Effective options stimulating hair growth after chemotherapy is a great way to regain confidence. Many women experience hair loss after cancer treatment, and we’ll explore different ways to deal with it.
How does chemotherapy cause side effects?
Chemotherapy is a systemic medication. As it travels through the bloodstream, it reaches every part of the body. It is a form of cancer treatment that can cause hair loss. This is because it can damage the hair follicles and cause them to shrink. The hair may fall out in large clumps or be lost in small patches. Some people experience permanent hair loss after chemotherapy treatment.
Chemo may cause hair loss all over your body — not just on your scalp. Sometimes your eyelashes, eyebrows, armpit, pubic and other body hair also fall out. Some chemotherapy drugs are more likely to cause hair loss, and different doses can cause anything from mere thinning to complete baldness.
This blog contains a first-hand interview with a breast cancer survivor of 20 years.
Healthy Cells vs. Cancer Cells
Chemotherapy targets active cells. Active cells grow and divide following the average course of the cell cycle. Both cancer cells and healthy cells go through the cell cycle. The growth rate of cancer cells typically exceeds that of healthy cells, which makes it easier for chemo to attack them. Normal cells, however, may be damaged as well. Among them are the cells in your blood, mouth, digestive system, and hair follicles.
During chemo, damaged healthy cells result in side effects that include hair loss, vomiting, and nausea. Like a tumor, the hair follicle is a highly active structure with a host of cells that frequently divide to produce the growing hair.
What are the common side effects of chemotherapy?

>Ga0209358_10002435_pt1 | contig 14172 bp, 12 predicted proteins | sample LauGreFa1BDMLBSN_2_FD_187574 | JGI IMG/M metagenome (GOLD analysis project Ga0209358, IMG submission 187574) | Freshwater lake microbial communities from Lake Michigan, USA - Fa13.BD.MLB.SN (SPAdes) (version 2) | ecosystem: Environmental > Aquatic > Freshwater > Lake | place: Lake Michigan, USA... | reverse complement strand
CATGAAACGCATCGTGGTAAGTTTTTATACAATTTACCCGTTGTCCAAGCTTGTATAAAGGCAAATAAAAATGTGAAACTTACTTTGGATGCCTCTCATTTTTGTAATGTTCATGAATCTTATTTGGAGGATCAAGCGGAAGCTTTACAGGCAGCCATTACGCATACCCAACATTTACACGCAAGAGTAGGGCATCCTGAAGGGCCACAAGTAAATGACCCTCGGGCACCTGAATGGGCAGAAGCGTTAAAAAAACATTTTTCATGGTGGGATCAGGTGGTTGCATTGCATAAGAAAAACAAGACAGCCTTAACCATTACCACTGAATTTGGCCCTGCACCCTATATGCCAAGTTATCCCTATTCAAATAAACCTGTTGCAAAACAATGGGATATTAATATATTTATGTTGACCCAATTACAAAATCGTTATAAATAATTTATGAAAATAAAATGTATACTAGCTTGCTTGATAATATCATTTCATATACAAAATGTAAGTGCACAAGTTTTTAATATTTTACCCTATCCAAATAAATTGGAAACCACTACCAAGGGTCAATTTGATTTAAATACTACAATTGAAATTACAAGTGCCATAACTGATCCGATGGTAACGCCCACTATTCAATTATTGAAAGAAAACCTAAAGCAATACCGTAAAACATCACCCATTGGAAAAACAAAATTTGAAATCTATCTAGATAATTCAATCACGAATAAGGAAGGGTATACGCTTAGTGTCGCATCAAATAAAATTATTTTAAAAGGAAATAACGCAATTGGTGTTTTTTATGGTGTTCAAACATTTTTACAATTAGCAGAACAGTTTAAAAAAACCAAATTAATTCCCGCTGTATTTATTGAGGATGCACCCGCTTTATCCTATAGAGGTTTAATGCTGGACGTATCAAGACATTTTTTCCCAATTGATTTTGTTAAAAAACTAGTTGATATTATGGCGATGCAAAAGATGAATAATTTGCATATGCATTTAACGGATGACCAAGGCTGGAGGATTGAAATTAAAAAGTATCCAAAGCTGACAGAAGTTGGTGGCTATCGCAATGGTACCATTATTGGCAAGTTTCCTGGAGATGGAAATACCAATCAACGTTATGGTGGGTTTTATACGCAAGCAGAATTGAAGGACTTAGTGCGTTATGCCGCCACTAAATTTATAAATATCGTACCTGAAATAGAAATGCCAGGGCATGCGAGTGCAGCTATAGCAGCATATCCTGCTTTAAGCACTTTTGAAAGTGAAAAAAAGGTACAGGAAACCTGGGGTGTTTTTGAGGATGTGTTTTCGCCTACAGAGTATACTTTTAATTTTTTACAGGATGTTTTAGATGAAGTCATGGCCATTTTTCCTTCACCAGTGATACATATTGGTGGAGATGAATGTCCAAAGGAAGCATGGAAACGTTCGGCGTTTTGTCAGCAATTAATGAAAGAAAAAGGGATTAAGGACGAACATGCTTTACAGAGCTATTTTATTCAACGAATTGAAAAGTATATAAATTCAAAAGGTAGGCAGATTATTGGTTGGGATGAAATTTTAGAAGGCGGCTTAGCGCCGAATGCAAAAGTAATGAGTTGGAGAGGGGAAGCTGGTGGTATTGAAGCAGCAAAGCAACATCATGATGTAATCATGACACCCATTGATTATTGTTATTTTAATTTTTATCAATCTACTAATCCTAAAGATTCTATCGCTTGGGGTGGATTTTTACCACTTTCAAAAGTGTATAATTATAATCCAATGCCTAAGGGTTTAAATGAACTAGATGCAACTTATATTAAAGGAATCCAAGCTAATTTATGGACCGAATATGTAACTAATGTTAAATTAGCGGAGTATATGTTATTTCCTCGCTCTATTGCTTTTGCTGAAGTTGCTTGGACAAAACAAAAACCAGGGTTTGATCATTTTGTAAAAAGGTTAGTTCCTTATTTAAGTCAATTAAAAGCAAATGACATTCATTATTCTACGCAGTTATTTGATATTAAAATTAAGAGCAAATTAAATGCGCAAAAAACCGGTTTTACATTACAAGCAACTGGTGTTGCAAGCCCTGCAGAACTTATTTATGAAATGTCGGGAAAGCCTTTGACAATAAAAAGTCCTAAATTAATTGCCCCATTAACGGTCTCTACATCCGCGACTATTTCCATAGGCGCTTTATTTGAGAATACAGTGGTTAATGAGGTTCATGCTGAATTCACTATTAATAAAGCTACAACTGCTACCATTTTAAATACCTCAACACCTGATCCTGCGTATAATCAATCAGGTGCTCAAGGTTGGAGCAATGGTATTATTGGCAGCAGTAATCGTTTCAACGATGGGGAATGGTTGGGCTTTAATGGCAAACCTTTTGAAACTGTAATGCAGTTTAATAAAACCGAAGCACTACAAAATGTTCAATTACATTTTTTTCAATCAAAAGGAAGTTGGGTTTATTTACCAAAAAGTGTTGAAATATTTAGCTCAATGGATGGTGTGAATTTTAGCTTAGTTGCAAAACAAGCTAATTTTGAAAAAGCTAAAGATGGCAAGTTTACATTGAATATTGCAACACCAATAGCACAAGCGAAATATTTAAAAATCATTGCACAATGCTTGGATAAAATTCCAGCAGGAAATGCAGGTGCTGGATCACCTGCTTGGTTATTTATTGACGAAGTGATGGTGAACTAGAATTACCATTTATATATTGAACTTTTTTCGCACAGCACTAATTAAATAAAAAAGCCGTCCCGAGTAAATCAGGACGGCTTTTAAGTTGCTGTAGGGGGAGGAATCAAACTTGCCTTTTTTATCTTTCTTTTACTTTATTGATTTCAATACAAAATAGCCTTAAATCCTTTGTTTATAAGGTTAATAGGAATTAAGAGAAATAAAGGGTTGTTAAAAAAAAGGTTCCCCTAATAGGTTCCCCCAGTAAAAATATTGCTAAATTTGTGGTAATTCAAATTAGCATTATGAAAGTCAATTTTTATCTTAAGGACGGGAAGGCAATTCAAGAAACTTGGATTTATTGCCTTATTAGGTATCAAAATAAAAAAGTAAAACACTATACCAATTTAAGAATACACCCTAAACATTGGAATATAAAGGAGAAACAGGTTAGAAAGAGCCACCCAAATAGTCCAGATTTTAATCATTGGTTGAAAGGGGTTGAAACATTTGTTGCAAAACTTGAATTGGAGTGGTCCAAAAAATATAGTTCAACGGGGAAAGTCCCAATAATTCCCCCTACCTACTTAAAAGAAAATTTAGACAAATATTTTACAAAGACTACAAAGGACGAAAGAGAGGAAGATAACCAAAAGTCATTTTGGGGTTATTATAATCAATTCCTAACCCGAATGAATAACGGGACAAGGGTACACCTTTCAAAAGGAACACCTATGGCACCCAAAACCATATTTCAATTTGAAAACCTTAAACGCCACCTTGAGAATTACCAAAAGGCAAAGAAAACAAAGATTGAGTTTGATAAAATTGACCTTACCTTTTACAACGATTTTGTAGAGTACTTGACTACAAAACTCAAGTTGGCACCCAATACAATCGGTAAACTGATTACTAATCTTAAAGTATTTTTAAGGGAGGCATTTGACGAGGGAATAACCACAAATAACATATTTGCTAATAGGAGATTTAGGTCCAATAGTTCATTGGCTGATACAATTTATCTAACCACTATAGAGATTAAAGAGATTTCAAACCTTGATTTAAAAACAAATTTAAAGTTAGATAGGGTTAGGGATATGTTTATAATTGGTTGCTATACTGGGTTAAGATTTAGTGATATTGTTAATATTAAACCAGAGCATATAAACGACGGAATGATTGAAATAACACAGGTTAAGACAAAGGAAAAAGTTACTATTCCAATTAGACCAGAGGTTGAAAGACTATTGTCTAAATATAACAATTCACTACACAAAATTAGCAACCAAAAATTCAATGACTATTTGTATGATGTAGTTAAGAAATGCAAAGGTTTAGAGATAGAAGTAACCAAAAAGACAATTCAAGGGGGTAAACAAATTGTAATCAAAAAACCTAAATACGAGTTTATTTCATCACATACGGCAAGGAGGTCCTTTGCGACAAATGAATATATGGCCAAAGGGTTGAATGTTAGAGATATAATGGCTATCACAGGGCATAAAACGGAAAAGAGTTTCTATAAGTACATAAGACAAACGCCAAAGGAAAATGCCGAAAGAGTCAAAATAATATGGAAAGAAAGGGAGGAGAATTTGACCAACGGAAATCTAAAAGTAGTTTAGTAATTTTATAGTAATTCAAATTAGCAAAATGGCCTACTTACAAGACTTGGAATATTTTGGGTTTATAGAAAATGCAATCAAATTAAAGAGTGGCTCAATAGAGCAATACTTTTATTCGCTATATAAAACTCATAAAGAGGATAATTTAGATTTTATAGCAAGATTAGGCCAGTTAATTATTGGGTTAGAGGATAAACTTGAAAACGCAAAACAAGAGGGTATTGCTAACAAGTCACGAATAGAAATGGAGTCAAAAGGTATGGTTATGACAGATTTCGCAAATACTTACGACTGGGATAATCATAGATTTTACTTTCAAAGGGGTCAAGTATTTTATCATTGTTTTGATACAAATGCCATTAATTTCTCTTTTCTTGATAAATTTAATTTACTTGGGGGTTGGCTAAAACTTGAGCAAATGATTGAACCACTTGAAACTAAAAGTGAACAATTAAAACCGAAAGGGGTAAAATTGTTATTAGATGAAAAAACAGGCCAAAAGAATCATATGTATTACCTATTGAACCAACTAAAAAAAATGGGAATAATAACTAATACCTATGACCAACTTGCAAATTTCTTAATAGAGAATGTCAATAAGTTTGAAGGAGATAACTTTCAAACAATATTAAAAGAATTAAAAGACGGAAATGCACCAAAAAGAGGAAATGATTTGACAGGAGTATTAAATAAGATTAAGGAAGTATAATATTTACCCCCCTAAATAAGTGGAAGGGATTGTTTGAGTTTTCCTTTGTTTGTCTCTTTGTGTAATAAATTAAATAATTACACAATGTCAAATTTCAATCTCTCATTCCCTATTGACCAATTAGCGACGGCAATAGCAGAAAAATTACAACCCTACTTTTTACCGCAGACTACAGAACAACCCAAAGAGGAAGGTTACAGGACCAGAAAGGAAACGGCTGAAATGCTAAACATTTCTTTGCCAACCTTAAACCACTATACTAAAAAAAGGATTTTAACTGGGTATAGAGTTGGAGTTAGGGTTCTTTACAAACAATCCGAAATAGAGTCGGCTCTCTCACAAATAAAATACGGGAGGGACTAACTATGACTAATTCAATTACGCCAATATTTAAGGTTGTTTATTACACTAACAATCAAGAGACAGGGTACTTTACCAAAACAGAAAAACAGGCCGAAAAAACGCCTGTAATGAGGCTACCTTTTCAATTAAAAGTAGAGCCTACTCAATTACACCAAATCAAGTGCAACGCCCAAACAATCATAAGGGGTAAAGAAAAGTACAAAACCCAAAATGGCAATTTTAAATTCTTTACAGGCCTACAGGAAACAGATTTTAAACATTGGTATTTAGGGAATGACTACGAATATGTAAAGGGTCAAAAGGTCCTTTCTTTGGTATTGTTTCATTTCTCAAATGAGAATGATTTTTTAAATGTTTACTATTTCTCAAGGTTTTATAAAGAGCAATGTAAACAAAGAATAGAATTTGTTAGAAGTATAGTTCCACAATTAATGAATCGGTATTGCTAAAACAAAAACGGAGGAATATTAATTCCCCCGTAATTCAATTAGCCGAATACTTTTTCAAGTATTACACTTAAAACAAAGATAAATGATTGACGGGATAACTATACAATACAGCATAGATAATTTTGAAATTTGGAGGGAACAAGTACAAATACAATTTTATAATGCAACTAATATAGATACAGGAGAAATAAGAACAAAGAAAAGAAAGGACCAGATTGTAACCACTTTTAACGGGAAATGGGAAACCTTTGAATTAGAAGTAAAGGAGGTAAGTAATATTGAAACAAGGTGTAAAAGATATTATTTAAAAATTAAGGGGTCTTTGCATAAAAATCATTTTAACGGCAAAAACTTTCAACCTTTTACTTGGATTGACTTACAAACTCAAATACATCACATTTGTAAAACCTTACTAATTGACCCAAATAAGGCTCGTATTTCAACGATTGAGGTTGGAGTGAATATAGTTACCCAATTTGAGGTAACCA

You experience side effects while undergoing chemotherapy based on the prescribed combination of drugs. These side effects vary by drug and/or combination of drugs. Every individual is unique, meaning the same drug may cause different results in each patient.
12 Common side effects include:
- Hair Loss
- Pain: Headaches, Stomach & Muscle pain
- Mouth and throat sores
- Nausea and vomiting
- Blood disorders
- Nervous system effects
- Sexual and reproductive issues
- Loss of Appetite
- Heart Problems
How does a patient receive chemotherapy?
Finding out that you are going to undergo chemotherapy can cause you to feel overwhelmed or worried. However, learning more about this type of cancer treatment may help you feel more prepared and less anxious.
Most chemotherapy drugs are administered through a needle inserted into a vein, called intravenous or IV. It can also be taken as a pill, capsule, liquid by mouth, injection, shot, or as a cream put directly on your skin.
We interviewed a 20-year cancer survivor named Dianne who graciously shared her experience from cancer treatment to recovery. Here’s what she had to say:
“My treatment was through an IV. The needle was inserted into a vein that could be quite painful because there were instances when my vein collapsed, so the nurse had to locate another one. There was a time wherein it took three attempts, so I felt like a pincushion,” she jokingly said.
If you are getting IV chemotherapy for the first time, you should bring a friend or family member. They can support you and help you remember information. You might need someone to drive you home if you’ve been given medications before your chemotherapy treatment that can tire you.
You may also bring items that make your treatment time easier such as a phone, a tablet, books, or a blanket.
“During my chemo sessions, I checked into a hospital room for half a day, and the drip took about 4-5 hours. To keep me occupied, I took along a PlayStation console with games while my friends who knew of my confinement dropped by to bring food and kept me company.”
Can cancer patients expect to lose their hair?
A person might not realize how important their hair is until they are faced with losing it. Cancer patients undergoing chemotherapy are very likely to lose their hair after being diagnosed with cancer, men and women both express concern about hair loss.
Hair usually starts falling out between two and four weeks after you begin treatment.
There is a possibility that it will fall out very rapidly in clumps or gradually. The hair will likely accumulate on your pillow, in your hairbrush or comb, or your sink or shower drains. Your scalp might feel tender.